Hence there was pressure to change the dietary guidelines so government funded programs could be seen to meet mankind's nutritional needs.

Don't ever think government puts the citizenry's best interests first!
And if you are going to be suspicious of big pharma and big farmer.....then don't leave out big brother!

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Re: Diet Thread

Postby warthog1 » Mon Oct 09, 2017 7:47 pm

Nobody wrote:Interesting that you're taking the hard_line approach. It might take another 10 years, but it might work.

My wife told me today that when it comes to diet, she wants to live fast and die younger. I didn't say anything at the time, but maybe I should say the opposite of what she wants is more likely to happen. She'll end up still living a long time, but just spending the last 10 - 20 years of it wishing she had already died if things go bad. Rather than having a squared off "health span" if she changes.


I probably sound like a pr1 ck and possibly I am.
My rationale is it's easier to lay the ground rules now than after it has already happened.
Maybe something will change. It is slowly but not enough.

I agree . Reduced duration and quality of life.

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Re: Diet Thread

Postby ball bearing » Mon Oct 09, 2017 9:23 pm

I'm very thankful that my wife has turned her poor dietary habits 180 degrees from when I first met her. She was a vegetarian who did not understand what a healthy diet looked like and she was totally addicted to dairy, white flour and sugar. When I would tell her about my veganism she would become enraged and swear that she would never give up dairy. Over the years she has mellowed into a committed vegan and her health is much improved because of it. She tells me that she always secretly admired my ability maintain an animal product free diet and never get sick while going pretty hard on my bikes.

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Re: Diet Thread

Postby Patt0 » Tue Oct 10, 2017 12:16 pm

warthog1 wrote:
I probably sound like a pr1 ck and possibly I am.


Some low intensity steady state exercise, fueled by a constant stream of carbs, abundant in estrogen mimicking phytohormones will fix that.


Daily, I am in an environment with countless young adult females. It can take a week to see one as fit and lean as my wife (and she is SHhh 46). Most are skinny/fat or just fat. But she has a slight paunch. She sez it was from birthing three boys. Last holidays, I told her "you is fine. A good cook, mother and hard worker. You dont have to be everything." :)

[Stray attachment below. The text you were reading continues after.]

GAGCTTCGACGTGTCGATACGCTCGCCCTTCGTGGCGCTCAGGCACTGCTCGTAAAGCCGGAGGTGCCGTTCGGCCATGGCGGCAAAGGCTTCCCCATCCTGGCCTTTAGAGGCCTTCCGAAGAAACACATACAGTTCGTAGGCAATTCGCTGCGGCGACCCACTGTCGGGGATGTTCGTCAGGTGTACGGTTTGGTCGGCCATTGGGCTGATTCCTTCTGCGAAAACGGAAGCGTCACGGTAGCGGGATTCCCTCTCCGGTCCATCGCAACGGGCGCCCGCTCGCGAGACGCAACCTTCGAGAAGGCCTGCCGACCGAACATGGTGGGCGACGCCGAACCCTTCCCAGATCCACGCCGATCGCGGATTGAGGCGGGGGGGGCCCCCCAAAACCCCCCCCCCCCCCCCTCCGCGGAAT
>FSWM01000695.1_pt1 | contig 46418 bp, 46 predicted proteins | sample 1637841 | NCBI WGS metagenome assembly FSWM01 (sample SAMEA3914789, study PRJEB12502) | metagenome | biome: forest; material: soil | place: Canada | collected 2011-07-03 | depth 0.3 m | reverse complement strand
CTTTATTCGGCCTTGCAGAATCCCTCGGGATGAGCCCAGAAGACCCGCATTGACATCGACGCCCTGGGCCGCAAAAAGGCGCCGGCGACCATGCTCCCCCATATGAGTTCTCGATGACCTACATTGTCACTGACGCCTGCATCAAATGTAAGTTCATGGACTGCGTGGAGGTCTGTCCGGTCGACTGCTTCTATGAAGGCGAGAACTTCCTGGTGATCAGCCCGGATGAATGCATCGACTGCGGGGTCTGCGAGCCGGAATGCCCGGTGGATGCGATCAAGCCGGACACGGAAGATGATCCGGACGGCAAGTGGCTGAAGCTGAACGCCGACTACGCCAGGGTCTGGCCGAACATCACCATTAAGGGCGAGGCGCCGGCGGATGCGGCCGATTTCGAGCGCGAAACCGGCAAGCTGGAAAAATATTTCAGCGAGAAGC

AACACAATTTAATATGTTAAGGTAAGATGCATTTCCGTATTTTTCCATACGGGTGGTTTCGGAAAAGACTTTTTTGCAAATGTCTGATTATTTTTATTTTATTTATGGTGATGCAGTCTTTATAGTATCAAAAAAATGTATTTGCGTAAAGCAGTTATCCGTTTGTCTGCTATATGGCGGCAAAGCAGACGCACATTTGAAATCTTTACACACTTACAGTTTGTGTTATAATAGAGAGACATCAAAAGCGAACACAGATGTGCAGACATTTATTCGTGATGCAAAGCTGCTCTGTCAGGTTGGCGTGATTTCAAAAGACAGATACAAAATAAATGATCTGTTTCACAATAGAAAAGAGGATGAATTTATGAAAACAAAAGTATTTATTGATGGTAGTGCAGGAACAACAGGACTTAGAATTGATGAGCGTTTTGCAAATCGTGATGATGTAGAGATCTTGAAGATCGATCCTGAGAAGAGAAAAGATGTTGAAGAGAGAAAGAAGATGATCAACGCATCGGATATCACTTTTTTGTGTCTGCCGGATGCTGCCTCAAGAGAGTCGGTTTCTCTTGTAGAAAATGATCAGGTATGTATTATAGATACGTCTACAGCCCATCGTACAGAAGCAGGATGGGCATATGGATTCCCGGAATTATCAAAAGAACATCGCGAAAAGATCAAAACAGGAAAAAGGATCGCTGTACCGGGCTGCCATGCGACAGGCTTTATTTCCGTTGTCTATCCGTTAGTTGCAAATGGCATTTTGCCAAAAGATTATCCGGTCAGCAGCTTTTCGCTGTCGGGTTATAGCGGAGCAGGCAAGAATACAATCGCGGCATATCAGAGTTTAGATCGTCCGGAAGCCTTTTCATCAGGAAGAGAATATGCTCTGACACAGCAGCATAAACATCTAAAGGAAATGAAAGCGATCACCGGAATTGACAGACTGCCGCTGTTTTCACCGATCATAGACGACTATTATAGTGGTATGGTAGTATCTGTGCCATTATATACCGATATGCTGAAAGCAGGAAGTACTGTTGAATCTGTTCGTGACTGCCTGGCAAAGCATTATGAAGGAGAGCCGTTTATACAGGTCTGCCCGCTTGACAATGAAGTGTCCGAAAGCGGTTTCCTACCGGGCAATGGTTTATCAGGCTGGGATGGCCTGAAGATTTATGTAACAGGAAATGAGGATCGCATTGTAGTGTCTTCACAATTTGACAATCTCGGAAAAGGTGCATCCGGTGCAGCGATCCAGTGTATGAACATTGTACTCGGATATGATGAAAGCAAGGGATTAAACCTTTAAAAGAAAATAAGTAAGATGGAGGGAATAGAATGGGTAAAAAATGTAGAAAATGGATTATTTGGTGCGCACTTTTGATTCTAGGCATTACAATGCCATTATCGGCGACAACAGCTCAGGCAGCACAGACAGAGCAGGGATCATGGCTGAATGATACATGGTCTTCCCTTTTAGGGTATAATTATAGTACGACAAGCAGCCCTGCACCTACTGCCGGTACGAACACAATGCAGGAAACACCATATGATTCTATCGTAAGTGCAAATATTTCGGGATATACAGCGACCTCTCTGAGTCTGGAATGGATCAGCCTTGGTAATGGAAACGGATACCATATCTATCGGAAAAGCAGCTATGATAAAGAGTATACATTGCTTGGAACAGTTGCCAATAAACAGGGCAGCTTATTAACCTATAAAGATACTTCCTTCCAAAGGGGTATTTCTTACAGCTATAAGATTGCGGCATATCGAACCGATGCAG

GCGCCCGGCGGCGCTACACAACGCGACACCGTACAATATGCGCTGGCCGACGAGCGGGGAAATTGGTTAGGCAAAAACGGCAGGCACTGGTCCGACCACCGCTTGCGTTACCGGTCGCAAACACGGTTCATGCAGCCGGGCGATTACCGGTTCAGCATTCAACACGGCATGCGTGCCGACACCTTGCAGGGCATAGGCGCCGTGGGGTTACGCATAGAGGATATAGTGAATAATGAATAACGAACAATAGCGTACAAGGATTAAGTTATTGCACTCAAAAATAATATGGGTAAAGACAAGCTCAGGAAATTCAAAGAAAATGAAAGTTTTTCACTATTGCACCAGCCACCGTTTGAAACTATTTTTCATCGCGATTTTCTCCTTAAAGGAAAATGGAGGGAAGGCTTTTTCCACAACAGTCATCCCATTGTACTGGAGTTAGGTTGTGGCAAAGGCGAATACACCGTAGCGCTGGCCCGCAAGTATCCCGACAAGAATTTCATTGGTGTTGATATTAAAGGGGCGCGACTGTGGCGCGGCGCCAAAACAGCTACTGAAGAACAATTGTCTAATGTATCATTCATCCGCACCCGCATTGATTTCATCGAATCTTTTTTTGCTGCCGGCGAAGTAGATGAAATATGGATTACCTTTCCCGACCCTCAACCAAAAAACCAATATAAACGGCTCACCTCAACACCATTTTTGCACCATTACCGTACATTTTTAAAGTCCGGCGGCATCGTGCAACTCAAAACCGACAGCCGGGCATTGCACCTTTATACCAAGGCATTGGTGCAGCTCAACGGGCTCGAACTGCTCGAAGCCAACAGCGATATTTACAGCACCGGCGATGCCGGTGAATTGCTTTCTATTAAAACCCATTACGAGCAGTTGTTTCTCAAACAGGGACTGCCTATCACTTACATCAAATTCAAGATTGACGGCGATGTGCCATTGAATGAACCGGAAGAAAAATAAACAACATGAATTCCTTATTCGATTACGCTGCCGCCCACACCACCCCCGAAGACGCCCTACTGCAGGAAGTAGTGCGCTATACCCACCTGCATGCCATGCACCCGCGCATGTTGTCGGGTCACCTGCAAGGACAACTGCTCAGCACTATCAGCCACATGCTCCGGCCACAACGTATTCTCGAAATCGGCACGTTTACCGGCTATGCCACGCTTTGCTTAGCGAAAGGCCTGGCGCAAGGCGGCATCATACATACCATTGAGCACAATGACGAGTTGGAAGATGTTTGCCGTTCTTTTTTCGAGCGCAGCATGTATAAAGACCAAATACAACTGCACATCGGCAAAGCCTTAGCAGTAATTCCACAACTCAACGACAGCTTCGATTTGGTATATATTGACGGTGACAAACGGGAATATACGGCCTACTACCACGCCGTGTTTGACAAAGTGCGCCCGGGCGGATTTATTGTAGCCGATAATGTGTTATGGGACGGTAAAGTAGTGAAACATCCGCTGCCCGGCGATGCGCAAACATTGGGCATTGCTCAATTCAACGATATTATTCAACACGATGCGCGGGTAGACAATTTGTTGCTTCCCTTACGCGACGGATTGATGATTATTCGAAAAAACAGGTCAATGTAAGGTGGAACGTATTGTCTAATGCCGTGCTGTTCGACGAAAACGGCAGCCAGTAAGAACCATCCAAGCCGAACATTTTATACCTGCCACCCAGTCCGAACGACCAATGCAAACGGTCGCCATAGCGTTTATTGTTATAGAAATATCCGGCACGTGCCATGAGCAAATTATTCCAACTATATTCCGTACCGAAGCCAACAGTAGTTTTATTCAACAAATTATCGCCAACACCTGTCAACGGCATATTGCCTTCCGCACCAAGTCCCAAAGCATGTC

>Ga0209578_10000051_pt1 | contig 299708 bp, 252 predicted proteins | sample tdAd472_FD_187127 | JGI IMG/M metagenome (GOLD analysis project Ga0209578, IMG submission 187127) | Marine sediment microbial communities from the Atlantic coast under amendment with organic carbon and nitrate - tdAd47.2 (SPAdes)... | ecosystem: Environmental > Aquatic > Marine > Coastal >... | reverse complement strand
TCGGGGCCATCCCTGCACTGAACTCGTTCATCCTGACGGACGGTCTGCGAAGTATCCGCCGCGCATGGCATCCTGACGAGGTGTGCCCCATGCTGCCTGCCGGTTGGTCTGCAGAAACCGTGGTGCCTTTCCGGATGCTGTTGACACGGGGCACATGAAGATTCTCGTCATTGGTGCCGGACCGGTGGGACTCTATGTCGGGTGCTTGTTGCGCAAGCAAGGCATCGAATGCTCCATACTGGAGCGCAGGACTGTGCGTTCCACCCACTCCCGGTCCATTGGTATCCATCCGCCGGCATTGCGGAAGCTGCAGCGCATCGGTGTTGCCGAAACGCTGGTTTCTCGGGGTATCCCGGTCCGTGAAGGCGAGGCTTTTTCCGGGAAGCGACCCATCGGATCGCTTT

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Re: Diet Thread

Postby warthog1 » Tue Oct 10, 2017 1:00 pm

Patt0 wrote:
warthog1 wrote:
I probably sound like a pr1 ck and possibly I am.


Some low intensity steady state exercise, fueled by a constant stream of carbs, abundant in estrogen mimicking phytohormones will fix that.


I do love her, but I can see where she is headed if she doesn't change. It's why I say anything, it doesn't make life easier.

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Re: Diet Thread

Postby mikesbytes » Sat Oct 14, 2017 9:02 am

CK, in my field of work I see ladies like yours all the time and there's even one that's almost 80 in similar condition to her. Should be the norm in society but unfortunately its not. My lady is about 25kg less than me so it would take a lot of cup cakes for her to overtake me

Had a small win and a small loss on the home front;

The small win was that there was an imitative that wasn't instigated by me, that being they decided to swap from fried eggs to boiled eggs and while this is only a small improvement, what I'm really happy about is that they seeked the improvement themselves.

The small loss is that they are saying that I'm giving them too much vegetables for breakfast which means that they are getting bored with it. This morning I've tried adding some grated ginger to the vegetables, shall see what response I get
If the R-1 rule is broken, what happens to N+1?

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Re: Diet Thread

Postby Nobody » Sun Oct 15, 2017 4:00 pm

mikesbytes wrote:...in my field of work I see ladies like yours all the time and there's even one that's almost 80 in similar condition to her.

So you see a bunch of women at the pointy end who are serious enough to regulate their diet (or not if young and/or genetically gifted) to a point where - combined with lots of exercise - they can keep a trim & attractive figure. I doubt it's the case for the majority over the long term though. Especially for those over 40yo.

And just because they look healthy on the outside, doesn't mean they're healthy on the inside.
http://www.bicycles.net.au/forums/viewtopic.php?f=49&t=91058

mikesbytes wrote:Should be the norm in society but unfortunately it's not.

If everyone had at least my knowledge of diet and enough determination, then it would be the norm. Assuming a minimum of daily exercise. Which is why I believe that good dietary education in school would be of great benefit to the general population. But of course it won't happen any time soon.

The industry you work for is another that benefits from peoples' lack of dietary knowledge. In that the majority have been convinced over the decades - like they've been convinced that animal products are necessary for a good diet - that lots of exercise is the main way to lose weight. When in reality, it's proven to be 78% diet and 22% exercise on average.
http://blog.aicr.org/2016/07/15/study-lose-weight-through-diet-alone-or-with-exercise-cut-cancer-promoting-substances/#more-18206

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Re: Diet Thread

Postby mikesbytes » Sun Oct 15, 2017 6:21 pm

Are you suggesting I'm comparing woman in their 20's with woman in their 50's ?